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Report No. 99

3.21. Position in South Africa.-

The same study deals with the position in South Africa. "As things stand at present, too little use is made of the Case. Our proposal is to adopt the procedure of South African courts whereby counsel are bound, within four days1 of the hearing, to submit 'head of argument' which contain a full precis of proposition and authorities to be relied upon. In oral arguments there would still be no time-limit, but counsel would be expected to confine themselves to supplementing the material contained in the 'heads of argument' and not permitted to produce additional arguments without the leave (sparingly granted) of the court. Such a practice would obviate, the need to raise a new point for the first time at the hearing of the appeal.2

It may be mentioned that in South Africa,3 the procedure for argument in appeals before the Appellate Division of the Supreme Court seems to be compromise between the English system and that adopted by the U.S. Supreme Court. Four days before the hearing of an appeal by the Appellate Division, counsel must submit "heads of argument" which contain a full precis of propositions and authorities to be relied upon. There is no time-limit to oral arguments but counsel are expected to confine themselves to supplementing the material in the "heads of argument", and are not permitted to produce additional arguments without the leave of the Court."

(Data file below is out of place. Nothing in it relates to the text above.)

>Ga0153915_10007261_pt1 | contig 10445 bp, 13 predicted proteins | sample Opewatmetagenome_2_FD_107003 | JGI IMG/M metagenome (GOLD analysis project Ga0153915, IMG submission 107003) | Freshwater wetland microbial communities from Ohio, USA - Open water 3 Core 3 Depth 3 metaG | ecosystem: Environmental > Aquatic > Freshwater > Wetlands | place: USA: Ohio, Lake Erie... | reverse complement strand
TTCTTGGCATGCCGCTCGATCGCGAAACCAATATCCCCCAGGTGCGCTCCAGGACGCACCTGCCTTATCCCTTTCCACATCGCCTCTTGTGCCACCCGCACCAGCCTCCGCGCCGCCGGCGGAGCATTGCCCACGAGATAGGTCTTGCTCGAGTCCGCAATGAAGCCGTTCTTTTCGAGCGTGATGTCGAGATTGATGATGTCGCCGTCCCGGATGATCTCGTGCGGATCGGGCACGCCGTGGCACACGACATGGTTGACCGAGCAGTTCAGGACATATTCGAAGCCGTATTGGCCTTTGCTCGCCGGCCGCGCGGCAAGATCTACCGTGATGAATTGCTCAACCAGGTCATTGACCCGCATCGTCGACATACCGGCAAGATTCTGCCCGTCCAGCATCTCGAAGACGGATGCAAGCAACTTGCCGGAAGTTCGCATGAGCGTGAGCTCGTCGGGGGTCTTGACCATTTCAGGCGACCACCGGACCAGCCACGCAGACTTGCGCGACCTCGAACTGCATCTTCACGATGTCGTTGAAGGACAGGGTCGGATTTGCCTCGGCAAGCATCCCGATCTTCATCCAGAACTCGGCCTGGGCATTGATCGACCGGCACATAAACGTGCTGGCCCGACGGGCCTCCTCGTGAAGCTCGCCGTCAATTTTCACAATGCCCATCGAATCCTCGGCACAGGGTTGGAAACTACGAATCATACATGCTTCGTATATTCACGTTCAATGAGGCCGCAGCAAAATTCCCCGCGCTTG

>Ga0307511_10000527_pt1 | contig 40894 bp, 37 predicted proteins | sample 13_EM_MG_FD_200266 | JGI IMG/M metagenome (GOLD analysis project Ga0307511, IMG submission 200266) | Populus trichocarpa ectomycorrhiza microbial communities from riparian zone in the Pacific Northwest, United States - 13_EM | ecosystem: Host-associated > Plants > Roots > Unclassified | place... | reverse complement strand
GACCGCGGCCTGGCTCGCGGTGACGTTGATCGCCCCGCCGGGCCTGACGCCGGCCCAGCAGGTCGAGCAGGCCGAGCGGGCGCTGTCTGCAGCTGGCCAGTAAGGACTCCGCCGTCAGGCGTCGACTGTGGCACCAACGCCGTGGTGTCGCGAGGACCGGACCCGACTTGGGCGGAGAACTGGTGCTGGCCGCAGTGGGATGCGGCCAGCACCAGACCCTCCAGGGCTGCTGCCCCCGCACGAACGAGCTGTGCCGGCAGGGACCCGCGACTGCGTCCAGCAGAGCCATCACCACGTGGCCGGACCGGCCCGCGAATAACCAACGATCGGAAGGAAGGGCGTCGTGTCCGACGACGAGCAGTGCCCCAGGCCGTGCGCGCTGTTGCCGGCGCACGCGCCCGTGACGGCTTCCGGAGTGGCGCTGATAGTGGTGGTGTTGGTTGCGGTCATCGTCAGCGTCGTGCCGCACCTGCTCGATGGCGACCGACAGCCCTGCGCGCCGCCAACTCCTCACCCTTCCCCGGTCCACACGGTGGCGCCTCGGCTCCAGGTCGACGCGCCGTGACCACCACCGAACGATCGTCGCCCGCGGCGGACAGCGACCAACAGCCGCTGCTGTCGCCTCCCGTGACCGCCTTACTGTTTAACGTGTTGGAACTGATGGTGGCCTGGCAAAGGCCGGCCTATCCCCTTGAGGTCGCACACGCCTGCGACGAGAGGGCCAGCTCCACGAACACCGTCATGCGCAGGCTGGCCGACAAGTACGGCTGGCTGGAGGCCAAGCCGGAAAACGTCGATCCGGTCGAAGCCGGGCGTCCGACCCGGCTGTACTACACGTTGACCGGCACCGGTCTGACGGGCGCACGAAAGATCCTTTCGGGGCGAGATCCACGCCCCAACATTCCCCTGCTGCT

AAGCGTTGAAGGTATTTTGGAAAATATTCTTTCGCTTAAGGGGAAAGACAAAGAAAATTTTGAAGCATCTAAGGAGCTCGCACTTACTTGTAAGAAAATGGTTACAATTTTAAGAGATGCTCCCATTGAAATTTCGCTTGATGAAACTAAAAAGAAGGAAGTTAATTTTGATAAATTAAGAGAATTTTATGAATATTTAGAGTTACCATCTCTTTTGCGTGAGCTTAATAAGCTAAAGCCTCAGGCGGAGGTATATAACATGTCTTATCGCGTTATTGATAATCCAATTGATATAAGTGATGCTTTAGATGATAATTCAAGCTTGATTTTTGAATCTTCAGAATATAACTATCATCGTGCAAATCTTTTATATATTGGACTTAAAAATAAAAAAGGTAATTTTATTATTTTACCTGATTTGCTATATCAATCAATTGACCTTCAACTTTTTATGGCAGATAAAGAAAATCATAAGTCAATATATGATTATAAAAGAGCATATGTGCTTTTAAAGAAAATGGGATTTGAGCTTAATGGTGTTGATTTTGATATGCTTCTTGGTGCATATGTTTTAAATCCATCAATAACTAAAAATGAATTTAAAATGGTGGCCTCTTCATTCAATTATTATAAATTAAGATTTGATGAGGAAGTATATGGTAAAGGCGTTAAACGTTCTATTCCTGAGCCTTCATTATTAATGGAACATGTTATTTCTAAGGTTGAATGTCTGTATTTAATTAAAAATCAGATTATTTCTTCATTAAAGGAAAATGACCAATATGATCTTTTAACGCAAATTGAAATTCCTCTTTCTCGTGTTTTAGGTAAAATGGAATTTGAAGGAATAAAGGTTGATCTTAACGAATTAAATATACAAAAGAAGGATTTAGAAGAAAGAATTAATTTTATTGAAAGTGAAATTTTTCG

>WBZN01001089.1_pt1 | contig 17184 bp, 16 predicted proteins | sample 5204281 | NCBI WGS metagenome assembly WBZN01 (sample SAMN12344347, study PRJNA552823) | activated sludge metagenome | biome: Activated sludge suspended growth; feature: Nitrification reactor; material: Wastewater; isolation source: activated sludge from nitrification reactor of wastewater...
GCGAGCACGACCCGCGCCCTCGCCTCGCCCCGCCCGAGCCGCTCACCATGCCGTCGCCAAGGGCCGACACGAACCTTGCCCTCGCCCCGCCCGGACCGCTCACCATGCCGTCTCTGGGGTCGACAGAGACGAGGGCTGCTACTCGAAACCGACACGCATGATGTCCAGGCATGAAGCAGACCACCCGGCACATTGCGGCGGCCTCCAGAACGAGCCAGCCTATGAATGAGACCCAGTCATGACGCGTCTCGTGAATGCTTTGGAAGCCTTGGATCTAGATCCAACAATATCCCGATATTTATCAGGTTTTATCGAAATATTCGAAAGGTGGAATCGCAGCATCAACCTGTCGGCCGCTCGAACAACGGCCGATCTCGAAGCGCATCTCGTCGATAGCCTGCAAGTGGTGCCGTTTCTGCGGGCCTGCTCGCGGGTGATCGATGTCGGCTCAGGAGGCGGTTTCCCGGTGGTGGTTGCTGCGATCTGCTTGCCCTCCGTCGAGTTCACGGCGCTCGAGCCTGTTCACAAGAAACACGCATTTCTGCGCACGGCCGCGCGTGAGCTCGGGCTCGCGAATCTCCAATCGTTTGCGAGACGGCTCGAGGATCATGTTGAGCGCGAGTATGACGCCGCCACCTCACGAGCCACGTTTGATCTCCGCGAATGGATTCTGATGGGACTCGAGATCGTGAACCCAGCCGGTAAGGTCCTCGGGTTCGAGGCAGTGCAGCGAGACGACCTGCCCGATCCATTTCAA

1. This means four days before the hearing.

2. Louis Bloom-Cooper and Gavin Drewry Final Appeal, (1972), pp. 403-404.

3. Louis Bloom-Cooper and Gavin Drewry Final Appeal, (1972), p. 550.



Oral and Written Arguments in the Higher Courts Back




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